Andras Slemmer 0slemi0 at gmail.com
Tue Dec 24 02:48:51 UTC 2013

```In order to understand laziness in Haskell we first need to look at what
WHNF (= Weak Head Normal Form) means:
Then the only rule you have to remember is that a reduction step (to whnf)
1. Evaluating a case expression (pattern matching)
2. Evaluating a seq expression (this is irrelevant for now)

Your example is a bit tricky as we don't have a concrete monad to work
with. For some monads pattern matching on a (forever something) will loop
forever, for some it may terminate.

An example for the first one is the Identity monad:
Identity a >>= f = f a

Trying to reduce (forever (Identity x)) will go something like this:
(formally these are not all reducion steps but this is how I unroll the

forever (Identity x)
let a' = Identity x >> a' in a'
Identity x >> (let a' = X >> a' in a')
Identity x >>= (\_ -> let a' = Identity x >> a' in a')
(\_ -> let a' = Identity x >> a' in a') x            -- this step was the
only true reduction
let a' = X >> a' in a'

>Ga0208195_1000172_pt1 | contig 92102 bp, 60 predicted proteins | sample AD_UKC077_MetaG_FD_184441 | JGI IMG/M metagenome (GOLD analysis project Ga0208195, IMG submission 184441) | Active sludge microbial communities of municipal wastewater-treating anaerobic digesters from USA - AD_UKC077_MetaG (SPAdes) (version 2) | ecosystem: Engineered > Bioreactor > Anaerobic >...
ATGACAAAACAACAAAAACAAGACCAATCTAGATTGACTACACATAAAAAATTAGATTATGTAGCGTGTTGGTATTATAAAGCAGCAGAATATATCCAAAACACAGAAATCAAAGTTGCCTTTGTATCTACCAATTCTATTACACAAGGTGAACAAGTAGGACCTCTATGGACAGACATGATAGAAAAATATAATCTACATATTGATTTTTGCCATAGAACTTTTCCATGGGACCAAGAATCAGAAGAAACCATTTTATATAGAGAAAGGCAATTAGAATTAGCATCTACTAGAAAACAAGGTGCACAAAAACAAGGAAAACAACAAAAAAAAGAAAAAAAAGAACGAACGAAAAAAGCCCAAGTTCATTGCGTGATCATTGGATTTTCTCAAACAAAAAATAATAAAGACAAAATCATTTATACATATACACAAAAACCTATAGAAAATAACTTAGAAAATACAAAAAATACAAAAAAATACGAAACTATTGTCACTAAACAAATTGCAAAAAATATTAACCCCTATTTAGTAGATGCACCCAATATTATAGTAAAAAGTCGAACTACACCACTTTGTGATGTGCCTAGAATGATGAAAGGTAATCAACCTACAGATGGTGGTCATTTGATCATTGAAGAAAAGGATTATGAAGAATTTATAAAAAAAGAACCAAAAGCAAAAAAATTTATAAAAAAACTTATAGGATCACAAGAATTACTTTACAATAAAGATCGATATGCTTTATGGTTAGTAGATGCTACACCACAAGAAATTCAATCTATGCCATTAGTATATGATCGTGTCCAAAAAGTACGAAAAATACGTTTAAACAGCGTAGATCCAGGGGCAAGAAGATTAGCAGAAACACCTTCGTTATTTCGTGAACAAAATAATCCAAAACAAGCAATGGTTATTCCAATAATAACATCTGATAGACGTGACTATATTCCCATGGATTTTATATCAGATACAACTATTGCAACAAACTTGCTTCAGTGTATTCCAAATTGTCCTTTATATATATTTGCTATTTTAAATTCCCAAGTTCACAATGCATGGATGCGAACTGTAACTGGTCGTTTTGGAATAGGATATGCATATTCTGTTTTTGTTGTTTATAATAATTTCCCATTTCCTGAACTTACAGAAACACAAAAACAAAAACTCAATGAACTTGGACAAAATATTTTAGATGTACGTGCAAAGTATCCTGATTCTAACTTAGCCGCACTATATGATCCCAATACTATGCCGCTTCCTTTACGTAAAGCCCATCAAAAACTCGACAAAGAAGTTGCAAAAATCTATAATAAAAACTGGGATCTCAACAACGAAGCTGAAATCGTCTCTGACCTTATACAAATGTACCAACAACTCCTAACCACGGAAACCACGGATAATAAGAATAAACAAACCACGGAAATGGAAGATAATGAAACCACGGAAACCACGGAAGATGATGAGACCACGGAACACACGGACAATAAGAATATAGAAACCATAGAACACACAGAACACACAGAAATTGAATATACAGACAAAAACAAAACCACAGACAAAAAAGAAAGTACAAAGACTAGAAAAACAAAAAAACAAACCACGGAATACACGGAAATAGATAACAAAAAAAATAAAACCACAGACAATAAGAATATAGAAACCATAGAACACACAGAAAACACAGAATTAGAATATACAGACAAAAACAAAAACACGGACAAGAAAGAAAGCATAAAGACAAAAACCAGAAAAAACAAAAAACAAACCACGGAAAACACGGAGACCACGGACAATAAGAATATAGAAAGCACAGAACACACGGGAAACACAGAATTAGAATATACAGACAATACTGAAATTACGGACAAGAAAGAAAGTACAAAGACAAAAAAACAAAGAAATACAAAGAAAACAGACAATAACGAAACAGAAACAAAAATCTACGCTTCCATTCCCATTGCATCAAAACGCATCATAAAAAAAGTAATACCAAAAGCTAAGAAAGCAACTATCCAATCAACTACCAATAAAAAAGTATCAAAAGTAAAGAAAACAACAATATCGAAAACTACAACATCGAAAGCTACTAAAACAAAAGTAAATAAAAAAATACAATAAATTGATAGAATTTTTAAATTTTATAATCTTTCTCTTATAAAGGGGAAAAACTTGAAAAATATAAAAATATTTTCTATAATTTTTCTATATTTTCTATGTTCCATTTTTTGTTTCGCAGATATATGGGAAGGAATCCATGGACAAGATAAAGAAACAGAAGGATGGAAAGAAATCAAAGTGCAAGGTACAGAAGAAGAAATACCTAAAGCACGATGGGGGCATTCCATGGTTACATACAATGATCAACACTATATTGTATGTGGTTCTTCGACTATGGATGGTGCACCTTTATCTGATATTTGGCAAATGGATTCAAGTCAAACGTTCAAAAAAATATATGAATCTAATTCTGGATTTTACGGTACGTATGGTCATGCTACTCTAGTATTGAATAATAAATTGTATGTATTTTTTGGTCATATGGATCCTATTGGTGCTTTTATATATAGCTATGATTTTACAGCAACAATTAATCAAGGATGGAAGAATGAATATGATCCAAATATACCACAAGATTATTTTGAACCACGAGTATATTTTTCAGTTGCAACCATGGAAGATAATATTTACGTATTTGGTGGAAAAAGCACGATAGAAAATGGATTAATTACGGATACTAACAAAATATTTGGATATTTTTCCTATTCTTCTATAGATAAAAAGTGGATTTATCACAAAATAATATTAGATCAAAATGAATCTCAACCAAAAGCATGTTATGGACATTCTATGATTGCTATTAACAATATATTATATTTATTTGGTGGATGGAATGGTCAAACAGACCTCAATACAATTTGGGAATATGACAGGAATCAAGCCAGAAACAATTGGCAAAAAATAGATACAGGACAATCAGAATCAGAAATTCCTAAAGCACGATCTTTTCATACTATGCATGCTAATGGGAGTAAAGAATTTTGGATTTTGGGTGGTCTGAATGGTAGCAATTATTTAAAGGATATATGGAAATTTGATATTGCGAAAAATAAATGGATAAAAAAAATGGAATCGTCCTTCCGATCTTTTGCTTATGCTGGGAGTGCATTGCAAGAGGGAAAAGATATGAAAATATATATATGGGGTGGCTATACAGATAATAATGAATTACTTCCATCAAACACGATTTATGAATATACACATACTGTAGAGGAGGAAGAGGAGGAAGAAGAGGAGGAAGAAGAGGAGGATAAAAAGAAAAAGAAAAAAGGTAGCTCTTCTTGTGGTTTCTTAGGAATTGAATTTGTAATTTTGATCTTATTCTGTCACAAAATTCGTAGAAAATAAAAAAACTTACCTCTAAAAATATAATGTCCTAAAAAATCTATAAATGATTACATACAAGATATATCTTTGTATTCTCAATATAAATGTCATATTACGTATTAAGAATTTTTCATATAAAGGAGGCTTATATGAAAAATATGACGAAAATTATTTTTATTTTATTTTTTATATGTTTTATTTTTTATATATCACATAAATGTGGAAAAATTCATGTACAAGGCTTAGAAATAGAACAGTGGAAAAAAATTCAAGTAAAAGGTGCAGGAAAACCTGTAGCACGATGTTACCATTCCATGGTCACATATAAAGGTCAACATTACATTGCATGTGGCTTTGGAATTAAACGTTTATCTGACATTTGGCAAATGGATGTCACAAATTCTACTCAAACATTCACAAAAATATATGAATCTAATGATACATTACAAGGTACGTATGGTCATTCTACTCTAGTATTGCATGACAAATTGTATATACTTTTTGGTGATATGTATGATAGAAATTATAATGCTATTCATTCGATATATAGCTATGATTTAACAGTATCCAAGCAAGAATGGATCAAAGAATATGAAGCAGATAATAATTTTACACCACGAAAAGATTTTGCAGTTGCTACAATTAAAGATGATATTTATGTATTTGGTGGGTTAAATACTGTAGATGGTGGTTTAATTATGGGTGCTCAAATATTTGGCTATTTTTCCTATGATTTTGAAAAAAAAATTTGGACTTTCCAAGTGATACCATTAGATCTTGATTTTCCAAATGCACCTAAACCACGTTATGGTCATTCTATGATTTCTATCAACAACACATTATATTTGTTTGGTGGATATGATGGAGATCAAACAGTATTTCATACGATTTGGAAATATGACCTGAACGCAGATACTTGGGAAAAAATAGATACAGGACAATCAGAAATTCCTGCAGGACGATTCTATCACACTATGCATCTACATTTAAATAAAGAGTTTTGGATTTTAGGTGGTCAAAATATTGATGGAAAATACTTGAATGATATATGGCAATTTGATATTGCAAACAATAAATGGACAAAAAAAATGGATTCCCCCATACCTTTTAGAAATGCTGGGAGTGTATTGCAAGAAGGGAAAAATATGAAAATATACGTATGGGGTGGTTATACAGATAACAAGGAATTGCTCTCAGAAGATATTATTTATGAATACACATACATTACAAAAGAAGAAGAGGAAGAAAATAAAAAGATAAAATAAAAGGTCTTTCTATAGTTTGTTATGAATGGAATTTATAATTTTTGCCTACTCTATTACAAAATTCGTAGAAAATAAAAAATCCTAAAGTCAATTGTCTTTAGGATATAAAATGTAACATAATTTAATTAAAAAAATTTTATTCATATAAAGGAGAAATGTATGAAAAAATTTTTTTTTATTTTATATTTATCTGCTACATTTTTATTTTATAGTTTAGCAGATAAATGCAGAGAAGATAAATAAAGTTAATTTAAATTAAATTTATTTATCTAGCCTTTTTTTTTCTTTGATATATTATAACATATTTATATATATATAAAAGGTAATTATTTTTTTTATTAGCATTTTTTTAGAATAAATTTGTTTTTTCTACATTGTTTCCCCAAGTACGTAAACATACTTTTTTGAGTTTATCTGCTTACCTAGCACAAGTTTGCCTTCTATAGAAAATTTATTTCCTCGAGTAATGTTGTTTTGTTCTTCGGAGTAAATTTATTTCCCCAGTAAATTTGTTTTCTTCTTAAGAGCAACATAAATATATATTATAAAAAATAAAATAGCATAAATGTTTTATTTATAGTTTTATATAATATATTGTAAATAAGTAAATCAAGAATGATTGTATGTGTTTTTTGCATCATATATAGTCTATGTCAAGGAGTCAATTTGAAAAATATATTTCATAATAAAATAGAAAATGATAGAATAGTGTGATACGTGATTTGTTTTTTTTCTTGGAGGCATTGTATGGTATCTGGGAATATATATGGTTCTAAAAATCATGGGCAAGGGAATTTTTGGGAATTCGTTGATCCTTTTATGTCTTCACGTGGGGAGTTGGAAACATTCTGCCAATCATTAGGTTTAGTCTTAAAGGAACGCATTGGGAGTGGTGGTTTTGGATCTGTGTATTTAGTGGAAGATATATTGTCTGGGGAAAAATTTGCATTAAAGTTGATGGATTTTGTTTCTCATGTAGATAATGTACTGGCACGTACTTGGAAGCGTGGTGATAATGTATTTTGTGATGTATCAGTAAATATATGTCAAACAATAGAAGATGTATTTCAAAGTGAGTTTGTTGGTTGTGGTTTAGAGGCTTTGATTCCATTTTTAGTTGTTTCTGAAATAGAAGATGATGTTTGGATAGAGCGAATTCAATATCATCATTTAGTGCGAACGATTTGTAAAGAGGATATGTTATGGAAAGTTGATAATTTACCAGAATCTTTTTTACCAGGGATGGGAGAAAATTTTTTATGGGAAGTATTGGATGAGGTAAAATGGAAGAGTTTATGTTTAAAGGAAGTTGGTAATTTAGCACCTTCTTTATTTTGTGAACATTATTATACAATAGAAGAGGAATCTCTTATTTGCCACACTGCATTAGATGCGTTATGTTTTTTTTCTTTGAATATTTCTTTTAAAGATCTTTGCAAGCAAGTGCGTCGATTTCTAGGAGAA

And we start looping.

An example for a terminating one would be the Either () monad:
Left () >>= _ = Left ()
Right a >>= f = f a

And the reduction of the term (forever (Left ()):
forever (Left ())
let a' = Left () >> a' in a'
Left () >> (let a' = Left () >> a' in a')
Left () >>= (\_ -> let a' = Left () >> a' in a')
Left ()

The key step is the last one, reducing Left () >>= (\_ -> let a' = Left ()
>> a' in a') to whnf resulted in Left (), "short circuiting" the loop.

If you want to understand the theoretical basis of lazy evaluation I
suggest looking into the lambda calculus and different reduction strategies
of it. There is a neat theorem I forgot the name of that shows why lazy
evaluation is the "right" one in the sense that if a term T reduces to
another term T' using any evaluation strategy then it will also reduce to
T' using lazy evaluation.

On 24 December 2013 02:02, Eduardo Sato <eduardo.sato at gmail.com> wrote:

> Hello, guys.
>
> Recently I came across the definition of the function 'forever' on hoogle. I am intrigued that it works.
>
> The recursive definition does make sense to me in a mathematical way, but I can't figure out how it works under the hood in terms of thunks.
>
> To tell you the truth, I don't know how laziness works in general in haskell.
>
> Can someone help me understand how it works in this example, and give some pointers to materials on the subject?
>
> The "tying the knot" article on the wiki is pretty mind bending too.
>
> -- | @'forever' act@ repeats the action infinitely.
>
> forever     :: (Monad m) => m a -> m b
>
> {-# INLINE forever #-}forever a   = let a' = a >> a' in a'
>
> --
>
> Eduardo Sato
>
>
> _______________________________________________